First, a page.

Election '97: Around the regions: High ground holds key as reds aim to take the blue citadels

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The Independent Online
"I'm giving them five years to turn the country around. I have always voted Tory, but not any more. Labour can't do any worse, so we might as well give them a chance. Tony Blair has got his priorities right," said Carole Shewring.

Mrs Shewring, 41, works as an assistant in a special school, has two children and her husband was a military police officer for 22 years. This is significant, because RAF Cosford is one of the few centres of population in her constituency, Wrekin. This new seat is named after a hill rather than a town as it does not boast a settlement larger than the Wolverhampton commuter villages of Shifnal and Albrighton.

Mrs Shewring is one of many "switchers" Labour canvassers need to overturn the new seat's notional Conservative majority of more than 7,000.

Across the traditionally blue hills of Shropshire, Labour cannot hope to wrestle Ludlow away from Christopher Gill, one of the Euro-sceptic rebels - not even with the help of Julian Critchley, the disillusioned pro-European Tory MP who is retiring there. Nor can they dare hope for Derek Conway's constituency of Shrewsbury and Atcham, although the swing required, 10 per cent, is well within what the opinion polls suggest.

So the real battleground in Shropshire is Wrekin, which has been split from the new town of Telford, and which needs an 8 per cent swing. Until recently it was right at the end of the list of Labour targets. It seems unlikely that Labour could even have a chance in an area of small market towns and rural villages, not to mention four grant-maintained and two grammar schools.

But perhaps Mrs Shewring is typical of a horde of Tories who are changing their allegiance. Peter Bradley, the Labour candidate, is so enthused by the reaction he gets that he sails close to breaking Tony Blair's injunction against complacency. "The reception I have had has been fantastic. Of course, we were campaigning at 100mph less than five minutes after John Major left Buckingham Palace to call the election."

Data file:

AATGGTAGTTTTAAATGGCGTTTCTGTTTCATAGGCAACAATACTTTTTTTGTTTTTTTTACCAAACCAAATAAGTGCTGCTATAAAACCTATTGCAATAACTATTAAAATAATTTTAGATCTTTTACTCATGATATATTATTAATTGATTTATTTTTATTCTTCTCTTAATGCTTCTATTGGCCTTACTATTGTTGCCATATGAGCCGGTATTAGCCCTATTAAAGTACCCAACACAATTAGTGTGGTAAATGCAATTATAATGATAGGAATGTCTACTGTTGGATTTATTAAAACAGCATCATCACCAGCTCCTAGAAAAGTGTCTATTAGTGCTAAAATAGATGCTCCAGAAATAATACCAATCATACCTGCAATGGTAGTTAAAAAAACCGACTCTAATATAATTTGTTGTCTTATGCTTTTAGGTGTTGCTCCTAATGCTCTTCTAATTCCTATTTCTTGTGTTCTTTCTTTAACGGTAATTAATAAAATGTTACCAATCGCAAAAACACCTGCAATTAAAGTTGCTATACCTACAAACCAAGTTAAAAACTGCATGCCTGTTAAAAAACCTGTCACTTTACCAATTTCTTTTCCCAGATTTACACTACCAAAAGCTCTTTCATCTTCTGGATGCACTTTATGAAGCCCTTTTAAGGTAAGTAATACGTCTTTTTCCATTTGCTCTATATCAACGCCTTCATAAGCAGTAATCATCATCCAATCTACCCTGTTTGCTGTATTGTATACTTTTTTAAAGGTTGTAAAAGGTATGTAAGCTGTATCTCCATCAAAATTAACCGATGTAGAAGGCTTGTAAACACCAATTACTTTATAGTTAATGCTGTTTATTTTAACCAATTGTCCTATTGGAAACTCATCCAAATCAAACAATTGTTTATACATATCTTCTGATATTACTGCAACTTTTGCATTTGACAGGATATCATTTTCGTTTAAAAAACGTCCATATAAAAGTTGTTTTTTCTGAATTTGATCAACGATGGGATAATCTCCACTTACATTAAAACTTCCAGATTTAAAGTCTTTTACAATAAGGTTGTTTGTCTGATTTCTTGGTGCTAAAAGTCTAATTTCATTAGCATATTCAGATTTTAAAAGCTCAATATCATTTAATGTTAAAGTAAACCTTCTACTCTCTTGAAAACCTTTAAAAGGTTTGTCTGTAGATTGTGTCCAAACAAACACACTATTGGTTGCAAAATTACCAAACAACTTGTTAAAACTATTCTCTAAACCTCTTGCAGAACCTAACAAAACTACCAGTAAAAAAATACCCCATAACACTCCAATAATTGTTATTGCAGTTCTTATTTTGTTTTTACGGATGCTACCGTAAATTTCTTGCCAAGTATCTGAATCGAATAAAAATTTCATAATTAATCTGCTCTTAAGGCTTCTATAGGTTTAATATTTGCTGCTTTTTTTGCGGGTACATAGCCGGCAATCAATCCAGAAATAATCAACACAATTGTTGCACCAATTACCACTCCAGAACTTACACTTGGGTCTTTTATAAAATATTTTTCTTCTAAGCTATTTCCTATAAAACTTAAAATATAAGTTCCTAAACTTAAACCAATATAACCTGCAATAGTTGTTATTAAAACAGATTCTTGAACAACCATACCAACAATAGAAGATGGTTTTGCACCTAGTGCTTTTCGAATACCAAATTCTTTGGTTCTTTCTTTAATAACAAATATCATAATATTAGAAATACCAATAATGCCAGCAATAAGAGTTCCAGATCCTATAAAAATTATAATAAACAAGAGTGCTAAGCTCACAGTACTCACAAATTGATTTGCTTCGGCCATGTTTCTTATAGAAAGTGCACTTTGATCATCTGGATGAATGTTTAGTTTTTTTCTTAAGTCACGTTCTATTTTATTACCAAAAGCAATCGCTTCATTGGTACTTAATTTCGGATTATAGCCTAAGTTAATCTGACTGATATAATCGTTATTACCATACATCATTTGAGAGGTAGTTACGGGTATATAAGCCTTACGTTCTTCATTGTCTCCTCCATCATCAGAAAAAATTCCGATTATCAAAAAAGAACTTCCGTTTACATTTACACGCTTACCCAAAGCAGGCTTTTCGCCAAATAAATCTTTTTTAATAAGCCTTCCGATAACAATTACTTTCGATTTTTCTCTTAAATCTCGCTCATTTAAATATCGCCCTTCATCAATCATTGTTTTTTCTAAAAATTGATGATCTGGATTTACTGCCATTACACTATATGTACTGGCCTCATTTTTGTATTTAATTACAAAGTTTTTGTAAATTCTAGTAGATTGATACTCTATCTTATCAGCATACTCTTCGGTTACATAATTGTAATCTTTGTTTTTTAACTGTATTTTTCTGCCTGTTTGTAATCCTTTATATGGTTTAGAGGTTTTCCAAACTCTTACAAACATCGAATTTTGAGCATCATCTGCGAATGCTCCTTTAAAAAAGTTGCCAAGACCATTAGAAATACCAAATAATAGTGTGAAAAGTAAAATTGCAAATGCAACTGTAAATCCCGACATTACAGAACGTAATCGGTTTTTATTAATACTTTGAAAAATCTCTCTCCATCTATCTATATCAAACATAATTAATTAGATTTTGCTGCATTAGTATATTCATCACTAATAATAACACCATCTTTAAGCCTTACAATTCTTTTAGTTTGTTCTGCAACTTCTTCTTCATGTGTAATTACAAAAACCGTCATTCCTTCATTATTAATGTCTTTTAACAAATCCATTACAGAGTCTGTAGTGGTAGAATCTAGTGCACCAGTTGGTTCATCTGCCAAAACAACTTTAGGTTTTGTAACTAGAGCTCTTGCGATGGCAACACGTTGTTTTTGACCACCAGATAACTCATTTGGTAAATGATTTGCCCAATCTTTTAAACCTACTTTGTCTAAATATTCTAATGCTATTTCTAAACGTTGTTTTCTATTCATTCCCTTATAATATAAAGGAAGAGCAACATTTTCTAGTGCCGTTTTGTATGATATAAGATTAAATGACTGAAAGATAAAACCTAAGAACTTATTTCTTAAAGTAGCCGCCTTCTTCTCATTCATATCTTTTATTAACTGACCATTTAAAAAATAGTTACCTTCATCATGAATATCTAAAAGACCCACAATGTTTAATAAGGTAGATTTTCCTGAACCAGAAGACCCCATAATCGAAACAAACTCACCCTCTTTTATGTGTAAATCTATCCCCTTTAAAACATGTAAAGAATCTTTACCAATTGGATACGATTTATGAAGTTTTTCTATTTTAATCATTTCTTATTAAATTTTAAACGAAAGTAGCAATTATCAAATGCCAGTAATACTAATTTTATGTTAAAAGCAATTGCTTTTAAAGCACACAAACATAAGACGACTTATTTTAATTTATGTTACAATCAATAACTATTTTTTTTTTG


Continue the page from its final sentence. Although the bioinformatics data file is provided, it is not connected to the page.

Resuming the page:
This does not seem to worry Peter Bruinvels, the Conservative candidate and former MP for Leicester East, whose campaign only recently got into gear after his formal adoption on Monday - although he has been the prospective candidate since last year. Like Mr Bradley, a Westminster Labour councillor, he is an outsider to the area, a part-time Ofsted inspector since losing his job in 1992. During his time in Parliament in the early Eighties, he was well known as a maverick right-winger, who once volunteered to be a public hangman.

He said: "The Wrekin is not a marginal seat, it is a safe seat. This constituency fits me like a glove and it is a very long shot for Labour."

Jeff Parkinson, a butcher who has lived in the constituency for 35 years, has voted for the Tories all his life and intends to stick with them. "There have been times when I have moaned at the government - but it's not enough to make me change my mind. At least you know where you are with the Conservative party. I would rather go with the devil I know than the devil I don't."

But if Mr Bradley's doorstep campaign continues at 100mph, Mr Bruinvels may find his glove a tight fit on 1 May.